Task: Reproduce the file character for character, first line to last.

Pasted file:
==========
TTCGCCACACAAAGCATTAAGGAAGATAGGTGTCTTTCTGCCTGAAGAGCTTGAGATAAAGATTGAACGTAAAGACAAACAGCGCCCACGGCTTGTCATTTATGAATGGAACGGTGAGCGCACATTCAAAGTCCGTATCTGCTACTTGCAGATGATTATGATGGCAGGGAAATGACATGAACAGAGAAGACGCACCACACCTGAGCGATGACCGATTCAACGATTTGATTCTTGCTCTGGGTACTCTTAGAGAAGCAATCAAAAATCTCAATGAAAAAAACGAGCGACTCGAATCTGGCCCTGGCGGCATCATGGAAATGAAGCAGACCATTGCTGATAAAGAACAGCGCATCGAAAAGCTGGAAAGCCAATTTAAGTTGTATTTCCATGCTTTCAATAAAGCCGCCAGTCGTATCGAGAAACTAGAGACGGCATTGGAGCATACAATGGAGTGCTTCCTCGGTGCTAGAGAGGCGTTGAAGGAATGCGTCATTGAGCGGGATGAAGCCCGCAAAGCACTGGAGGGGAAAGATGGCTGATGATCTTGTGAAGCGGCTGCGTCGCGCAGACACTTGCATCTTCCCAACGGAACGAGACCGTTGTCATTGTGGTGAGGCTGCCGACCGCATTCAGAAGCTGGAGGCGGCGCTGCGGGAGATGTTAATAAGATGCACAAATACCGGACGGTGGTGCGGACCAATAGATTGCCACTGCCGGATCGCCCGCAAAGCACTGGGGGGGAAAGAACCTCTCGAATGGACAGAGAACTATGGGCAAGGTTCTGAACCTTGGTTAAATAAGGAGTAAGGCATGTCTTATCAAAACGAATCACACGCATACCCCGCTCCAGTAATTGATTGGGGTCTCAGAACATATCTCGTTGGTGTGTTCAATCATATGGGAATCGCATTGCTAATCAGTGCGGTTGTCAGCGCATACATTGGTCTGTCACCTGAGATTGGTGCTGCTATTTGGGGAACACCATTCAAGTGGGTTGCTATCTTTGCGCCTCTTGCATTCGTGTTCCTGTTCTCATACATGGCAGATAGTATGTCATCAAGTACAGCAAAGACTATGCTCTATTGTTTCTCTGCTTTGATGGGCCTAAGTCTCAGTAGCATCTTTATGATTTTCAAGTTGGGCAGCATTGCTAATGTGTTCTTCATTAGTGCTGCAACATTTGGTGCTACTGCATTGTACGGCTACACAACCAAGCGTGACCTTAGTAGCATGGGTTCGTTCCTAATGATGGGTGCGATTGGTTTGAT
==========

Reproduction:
TTCGCCACACAAAGCATTAAGGAAGATAGGTGTCTTTCTGCCTGAAGAGCTTGAGATAAAGATTGAACGTAAAGACAAACAGCGCCCACGGCTTGTCATTTATGAATGGAACGGTGAGCGCACATTCAAAGTCCGTATCTGCTACTTGCAGATGATTATGATGGCAGGGAAATGACATGAACAGAGAAGACGCACCACACCTGAGCGATGACCGATTCAACGATTTGATTCTTGCTCTGGGTACTCTTAGAGAAGCAATCAAAAATCTCAATGAAAAAAACGAGCGACTCGAATCTGGCCCTGGCGGCATCATGGAAATGAAGCAGACCATTGCTGATAAAGAACAGCGCATCGAAAAGCTGGAAAGCCAATTTAAGTTGTATTTCCATGCTTTCAATAAAGCCGCCAGTCGTATCGAGAAACTAGAGACGGCATTGGAGCATACAATGGAGTGCTTCCTCGGTGCTAGAGAGGCGTTGAAGGAATGCGTCATTGAGCGGGATGAAGCCCGCAAAGCACTGGAGGGGAAAGATGGCTGATGATCTTGTGAAGCGGCTGCGTCGCGCAGACACTTGCATCTTCCCAACGGAACGAGACCGTTGTCATTGTGGTGAGGCTGCCGACCGCATTCAGAAGCTGGAGGCGGCGCTGCGGGAGATGTTAATAAGATGCACAAATACCGGACGGTGGTGCGGACCAATAGATTGCCACTGCCGGATCGCCCGCAAAGCACTGGGGGGGAAAGAACCTCTCGAATGGACAGAGAACTATGGGCAAGGTTCTGAACCTTGGTTAAATAAGGAGTAAGGCATGTCTTATCAAAACGAATCACACGCATACCCCGCTCCAGTAATTGATTGGGGTCTCAGAACATATCTCGTTGGTGTGTTCAATCATATGGGAATCGCATTGCTAATCAGTGCGGTTGTCAGCGCATACATTGGTCTGTCACCTGAGATTGGTGCTGCTATTTGGGGAACACCATTCAAGTGGGTTGCTATCTTTGCGCCTCTTGCATTCGTGTTCCTGTTCTCATACATGGCAGATAGTATGTCATCAAGTACAGCAAAGACTATGCTCTATTGTTTCTCTGCTTTGATGGGCCTAAGTCTCAGTAGCATCTTTATGATTTTCAAGTTGGGCAGCATTGCTAATGTGTTCTTCATTAGTGCTGCAACATTTGGTGCTACTGCATTGTACGGCTACACAACCAAGCGTGACCTTAGTAGCATGGGTTCGTTCCTAATGATGGGTGCGATTGGTTTGAT